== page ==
Instant replay review is one of the cornerstones of the modern NFL. The process and its myriad special rules have been internalized and constantly debated. Mike Kurtz wonders: is it worth it?
04 Dec 2012
by Rivers McCown
While the Jets and Cardinals were busy setting offensive football back 50 years in their more-publicized battle of inept quarterbacks, the 49ers and Rams weren't doing much better under the lights at the Edward Jones Dome.
Colin Kaepernick, as pointed out in Quick Reads, attempted just two deep passes over the course of the entire game. The Rams definitely played a lot of deep shell coverages over the course of the game, and they managed to get pretty decent pressure on Kaepernick as well. Rather than trying to challenge the Rams downfield, the 49ers took what they were given underneath. Mostly that involved throwing slants at Janoris Jenkins, who was consistently giving up big cushions at the line of scrimmage.
The more surprising part was that the Rams totally stuffed the 49ers running game. Taking out Kaepernick's 50-yard scramble (which we'll cover a bit later in the column) and a 23-yard Frank Gore run in the first quarter, the Rams allowed just 73 yards on 34 carries to the top-ranked rushing offense by DVOA coming into the game. Some of that can be blamed on the absence of Kendall Hunter, but the Rams run defense is clearly setting into a formidable unit after some early-season struggles. Since yielding a pair of 20% run defense DVOA's in their first four weeks (to Seattle and Washington), the Rams have had a run defense DVOA of 2.9% or higher just once: to the 49ers the last time these two teams tangled. A lot of the improvement comes from the growth of rookie defensive tackle Michael Brockers, but in this game, their backside pursuit was more impressive than anything else.
Nothing could be deemed impressive about the Rams offense. They didn't score a single point until the final drive of regulation, and the only reason they were able to reach field-goal range on that drive was due to a dubious personal foul penalty where Dashon Goldson managed to avoid a helmet-to-helmet hit on a sliding Sam Bradford by adjusting his back to hit the quarterback in mid-air. At least in reality -- can't speak for the zebras. When the first half ended, the Rams offense had four first downs and five punts. Outside of a couple Bradford scrambles against the 49ers' prevent defense, the Rams garnered 60 rushing yards on 25 carries. When St. Louis did have some success in the passing game, it mostly came off play-action. They spent an inordinate amount of time spreading the field, most memorably trying to target NaVorro Bowman against Isaiah Pead on a deep ball. The passing game was completely off-kilter all day.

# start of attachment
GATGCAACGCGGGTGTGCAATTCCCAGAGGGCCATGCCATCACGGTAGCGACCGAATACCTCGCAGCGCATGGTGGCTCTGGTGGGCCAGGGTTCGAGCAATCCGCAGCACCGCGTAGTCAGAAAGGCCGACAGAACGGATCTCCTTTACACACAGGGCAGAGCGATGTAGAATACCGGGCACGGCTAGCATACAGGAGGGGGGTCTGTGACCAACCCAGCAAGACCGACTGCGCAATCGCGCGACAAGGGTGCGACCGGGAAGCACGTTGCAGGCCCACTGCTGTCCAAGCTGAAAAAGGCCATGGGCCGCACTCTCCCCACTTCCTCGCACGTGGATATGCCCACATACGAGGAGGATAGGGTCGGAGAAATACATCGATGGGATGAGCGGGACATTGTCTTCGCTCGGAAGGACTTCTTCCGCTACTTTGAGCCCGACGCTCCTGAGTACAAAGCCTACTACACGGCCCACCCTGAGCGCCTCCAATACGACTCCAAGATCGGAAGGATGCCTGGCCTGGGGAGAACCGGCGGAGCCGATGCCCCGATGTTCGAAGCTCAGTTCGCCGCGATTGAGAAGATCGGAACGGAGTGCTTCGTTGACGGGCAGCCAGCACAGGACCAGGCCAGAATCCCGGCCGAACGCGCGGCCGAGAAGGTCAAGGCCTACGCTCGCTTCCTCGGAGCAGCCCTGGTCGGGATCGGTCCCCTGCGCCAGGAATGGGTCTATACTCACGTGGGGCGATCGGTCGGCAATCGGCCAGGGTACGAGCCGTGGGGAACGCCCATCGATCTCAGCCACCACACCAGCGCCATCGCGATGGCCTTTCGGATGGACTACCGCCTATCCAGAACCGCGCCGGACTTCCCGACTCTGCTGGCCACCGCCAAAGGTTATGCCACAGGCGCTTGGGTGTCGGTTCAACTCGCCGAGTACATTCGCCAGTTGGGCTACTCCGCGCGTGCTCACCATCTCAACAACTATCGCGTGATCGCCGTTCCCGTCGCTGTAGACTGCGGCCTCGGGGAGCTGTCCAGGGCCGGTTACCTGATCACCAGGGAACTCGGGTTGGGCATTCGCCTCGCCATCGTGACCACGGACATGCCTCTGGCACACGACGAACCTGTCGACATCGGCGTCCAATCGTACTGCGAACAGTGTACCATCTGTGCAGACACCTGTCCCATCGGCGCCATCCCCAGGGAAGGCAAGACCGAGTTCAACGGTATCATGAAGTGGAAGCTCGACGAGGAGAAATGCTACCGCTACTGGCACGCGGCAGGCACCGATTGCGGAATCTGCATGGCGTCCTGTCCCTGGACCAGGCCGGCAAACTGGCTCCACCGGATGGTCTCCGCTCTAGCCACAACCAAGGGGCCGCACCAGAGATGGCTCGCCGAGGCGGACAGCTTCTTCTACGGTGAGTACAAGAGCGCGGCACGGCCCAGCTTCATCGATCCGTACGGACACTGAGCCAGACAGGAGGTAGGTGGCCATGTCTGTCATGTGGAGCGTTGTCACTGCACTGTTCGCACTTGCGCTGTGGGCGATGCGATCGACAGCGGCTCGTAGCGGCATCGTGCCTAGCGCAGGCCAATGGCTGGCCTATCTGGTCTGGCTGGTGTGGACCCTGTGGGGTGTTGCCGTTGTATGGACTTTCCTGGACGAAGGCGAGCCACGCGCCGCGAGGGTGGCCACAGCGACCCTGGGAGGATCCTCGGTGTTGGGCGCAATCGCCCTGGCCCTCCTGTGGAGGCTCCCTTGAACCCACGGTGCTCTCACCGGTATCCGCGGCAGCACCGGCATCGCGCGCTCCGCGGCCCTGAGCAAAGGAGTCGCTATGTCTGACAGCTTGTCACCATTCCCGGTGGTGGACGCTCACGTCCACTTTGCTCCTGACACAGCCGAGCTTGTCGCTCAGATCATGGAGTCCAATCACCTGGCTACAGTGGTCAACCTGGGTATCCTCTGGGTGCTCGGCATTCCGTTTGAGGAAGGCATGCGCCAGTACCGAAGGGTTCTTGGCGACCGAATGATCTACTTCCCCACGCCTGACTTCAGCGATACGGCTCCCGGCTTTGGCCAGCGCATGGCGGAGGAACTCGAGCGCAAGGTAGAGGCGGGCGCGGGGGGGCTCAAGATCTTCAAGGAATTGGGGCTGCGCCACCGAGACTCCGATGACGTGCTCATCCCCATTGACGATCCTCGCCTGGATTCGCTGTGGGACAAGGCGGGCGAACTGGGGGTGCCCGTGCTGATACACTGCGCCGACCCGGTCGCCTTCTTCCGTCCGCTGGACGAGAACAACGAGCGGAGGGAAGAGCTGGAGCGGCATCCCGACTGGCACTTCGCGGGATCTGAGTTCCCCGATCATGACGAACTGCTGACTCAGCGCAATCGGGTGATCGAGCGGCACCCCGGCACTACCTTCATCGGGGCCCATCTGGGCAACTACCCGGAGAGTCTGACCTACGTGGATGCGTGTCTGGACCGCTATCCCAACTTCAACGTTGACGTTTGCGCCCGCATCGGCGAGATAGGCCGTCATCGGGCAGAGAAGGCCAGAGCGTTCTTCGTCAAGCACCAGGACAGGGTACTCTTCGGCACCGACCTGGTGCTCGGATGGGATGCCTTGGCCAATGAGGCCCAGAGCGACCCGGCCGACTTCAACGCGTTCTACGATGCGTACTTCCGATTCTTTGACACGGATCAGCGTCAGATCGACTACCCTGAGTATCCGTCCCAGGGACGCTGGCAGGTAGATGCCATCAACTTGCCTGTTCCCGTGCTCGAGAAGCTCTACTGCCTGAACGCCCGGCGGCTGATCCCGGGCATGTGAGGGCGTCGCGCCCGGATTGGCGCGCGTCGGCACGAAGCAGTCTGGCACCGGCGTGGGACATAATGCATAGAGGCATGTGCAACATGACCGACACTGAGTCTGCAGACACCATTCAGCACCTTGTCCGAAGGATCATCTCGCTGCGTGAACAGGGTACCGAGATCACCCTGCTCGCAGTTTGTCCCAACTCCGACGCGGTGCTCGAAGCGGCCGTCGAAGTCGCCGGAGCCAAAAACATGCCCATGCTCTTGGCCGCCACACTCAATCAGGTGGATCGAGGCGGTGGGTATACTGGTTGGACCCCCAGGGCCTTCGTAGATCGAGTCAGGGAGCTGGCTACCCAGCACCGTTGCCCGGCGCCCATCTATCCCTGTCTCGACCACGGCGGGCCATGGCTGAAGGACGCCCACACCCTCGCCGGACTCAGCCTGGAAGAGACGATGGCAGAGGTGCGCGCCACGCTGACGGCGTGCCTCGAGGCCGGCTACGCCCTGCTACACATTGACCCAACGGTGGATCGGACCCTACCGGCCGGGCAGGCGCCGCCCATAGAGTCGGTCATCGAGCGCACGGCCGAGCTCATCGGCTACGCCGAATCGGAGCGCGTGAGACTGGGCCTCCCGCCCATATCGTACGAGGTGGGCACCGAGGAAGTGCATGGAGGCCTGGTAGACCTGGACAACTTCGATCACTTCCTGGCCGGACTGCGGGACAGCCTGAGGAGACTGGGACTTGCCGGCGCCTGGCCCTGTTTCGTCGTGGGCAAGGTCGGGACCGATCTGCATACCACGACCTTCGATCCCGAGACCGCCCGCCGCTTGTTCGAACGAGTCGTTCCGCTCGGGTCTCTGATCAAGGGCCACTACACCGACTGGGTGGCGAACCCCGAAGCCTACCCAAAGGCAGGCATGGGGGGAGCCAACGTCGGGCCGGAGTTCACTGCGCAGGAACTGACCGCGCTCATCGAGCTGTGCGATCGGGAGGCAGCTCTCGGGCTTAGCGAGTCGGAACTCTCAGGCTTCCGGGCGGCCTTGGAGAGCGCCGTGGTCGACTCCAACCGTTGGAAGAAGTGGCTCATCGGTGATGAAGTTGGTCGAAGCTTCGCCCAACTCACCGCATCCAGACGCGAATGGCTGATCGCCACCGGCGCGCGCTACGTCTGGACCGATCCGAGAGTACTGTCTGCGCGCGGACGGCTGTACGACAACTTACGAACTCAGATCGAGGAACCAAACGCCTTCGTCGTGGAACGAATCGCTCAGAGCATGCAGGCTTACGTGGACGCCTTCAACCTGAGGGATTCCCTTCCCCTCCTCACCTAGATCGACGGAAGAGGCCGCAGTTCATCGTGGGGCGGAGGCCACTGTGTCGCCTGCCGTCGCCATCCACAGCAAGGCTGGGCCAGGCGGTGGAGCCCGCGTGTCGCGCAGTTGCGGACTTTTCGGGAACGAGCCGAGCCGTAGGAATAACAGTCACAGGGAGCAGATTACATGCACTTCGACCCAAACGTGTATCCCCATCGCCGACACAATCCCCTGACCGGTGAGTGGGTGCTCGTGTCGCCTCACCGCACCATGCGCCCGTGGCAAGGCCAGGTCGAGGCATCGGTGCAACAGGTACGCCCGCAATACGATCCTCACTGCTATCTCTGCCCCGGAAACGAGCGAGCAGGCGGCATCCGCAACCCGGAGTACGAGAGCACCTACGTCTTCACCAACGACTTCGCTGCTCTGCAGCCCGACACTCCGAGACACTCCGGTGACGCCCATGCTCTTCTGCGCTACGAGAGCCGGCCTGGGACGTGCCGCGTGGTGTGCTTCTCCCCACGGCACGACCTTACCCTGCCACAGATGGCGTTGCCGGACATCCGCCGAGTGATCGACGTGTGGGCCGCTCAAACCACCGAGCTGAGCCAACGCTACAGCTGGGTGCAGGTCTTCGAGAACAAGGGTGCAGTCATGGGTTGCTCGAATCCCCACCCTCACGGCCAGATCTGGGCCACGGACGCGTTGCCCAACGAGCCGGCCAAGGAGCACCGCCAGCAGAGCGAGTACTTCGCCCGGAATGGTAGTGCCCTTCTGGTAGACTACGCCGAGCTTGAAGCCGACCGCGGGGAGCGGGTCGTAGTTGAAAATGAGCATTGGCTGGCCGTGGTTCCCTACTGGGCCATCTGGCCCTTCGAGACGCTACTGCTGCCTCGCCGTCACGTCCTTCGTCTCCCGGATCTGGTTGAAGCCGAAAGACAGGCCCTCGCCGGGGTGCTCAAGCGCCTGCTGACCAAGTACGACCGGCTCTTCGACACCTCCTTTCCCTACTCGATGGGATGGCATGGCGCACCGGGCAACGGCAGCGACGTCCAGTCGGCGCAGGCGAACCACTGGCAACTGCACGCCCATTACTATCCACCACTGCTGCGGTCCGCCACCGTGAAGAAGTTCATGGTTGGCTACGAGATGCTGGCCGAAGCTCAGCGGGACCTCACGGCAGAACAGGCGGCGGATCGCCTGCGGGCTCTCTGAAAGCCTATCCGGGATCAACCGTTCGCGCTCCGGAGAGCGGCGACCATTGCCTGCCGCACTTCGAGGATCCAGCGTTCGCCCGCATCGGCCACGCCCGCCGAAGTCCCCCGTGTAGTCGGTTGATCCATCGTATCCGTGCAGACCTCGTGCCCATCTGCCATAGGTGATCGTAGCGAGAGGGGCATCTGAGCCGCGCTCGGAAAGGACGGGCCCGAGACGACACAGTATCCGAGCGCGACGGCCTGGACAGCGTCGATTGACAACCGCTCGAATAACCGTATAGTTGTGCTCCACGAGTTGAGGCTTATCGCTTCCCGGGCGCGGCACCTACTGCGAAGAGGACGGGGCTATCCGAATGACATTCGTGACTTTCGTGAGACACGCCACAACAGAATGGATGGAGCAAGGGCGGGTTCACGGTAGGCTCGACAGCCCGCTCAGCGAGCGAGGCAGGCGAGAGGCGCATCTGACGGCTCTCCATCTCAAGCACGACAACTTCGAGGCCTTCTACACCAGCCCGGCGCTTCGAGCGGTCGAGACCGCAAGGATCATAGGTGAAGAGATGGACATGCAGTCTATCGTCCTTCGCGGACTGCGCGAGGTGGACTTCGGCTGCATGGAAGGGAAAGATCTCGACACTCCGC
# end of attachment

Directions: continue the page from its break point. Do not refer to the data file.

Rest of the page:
The Rams did manage to score 10 points on defense, off a pair of Kaepernick mistakes. The first two came on a called intentional grounding in the end zone where Kaepernick held the ball too long and backpedaled waiting for something to open up. He threw the ball towards the sideline, but it was ruled that it didn't get back to the line of scrimmage. Safety. Of course, the correct rule interpretation was that the line of scrimmage expands beyond the boundaries of the playing field in that situation, so it was a pretty fortunate break for the Rams. That doesn't mean Kaepernick covered himself in glory on the play: He needed to take the sack further upfield if nothing was open.
The second came on a play call that was so bizarrely out-of-place that it appeared Jim Harbaugh was possessed by Tony Sparano. With a 10-2 lead late in the fourth quarter and a non-existent offense on the other sideline, on third-and-3, Harbaugh marched Ted Ginn on to the field, put him in motion in the backfield, and ran a pitch play to him. Only Kaepernick pitched the ball behind Ginn, and Jenkins recovered and rolled into the end zone for a touchdown. Gimmicky plays like that are a fixture of the San Francisco offense, but why did they spend the entire game playing conservative football, get what appeared to be an insurmountable lead, and then try a high-variance call? A first down there robs the Rams of their remaining timeouts at worst. It was just the wrong call at the wrong time, and the Rams managed to make the two-point conversion from the 7 (after a dubious false start) to tie the game.
As you might expect from a game that went to overtime and nearly ended in a tie, this game was a virtual tie in the eyes of VOA.
|Seeing Double (Week 13)|
|Team||OFF VOA||DEF VOA||ST VOA||TOTAL VOA|
And hey, for kicks and giggles, let's look at the tie game too:
|Deja Vu (Week 10)|
|Team||OFF VOA||DEF VOA||ST VOA||TOTAL VOA|
Sticking together's what good waffles do.
(Once we get into DVOA, the Rams are clear winners in both games because the 49ers are a much better team.)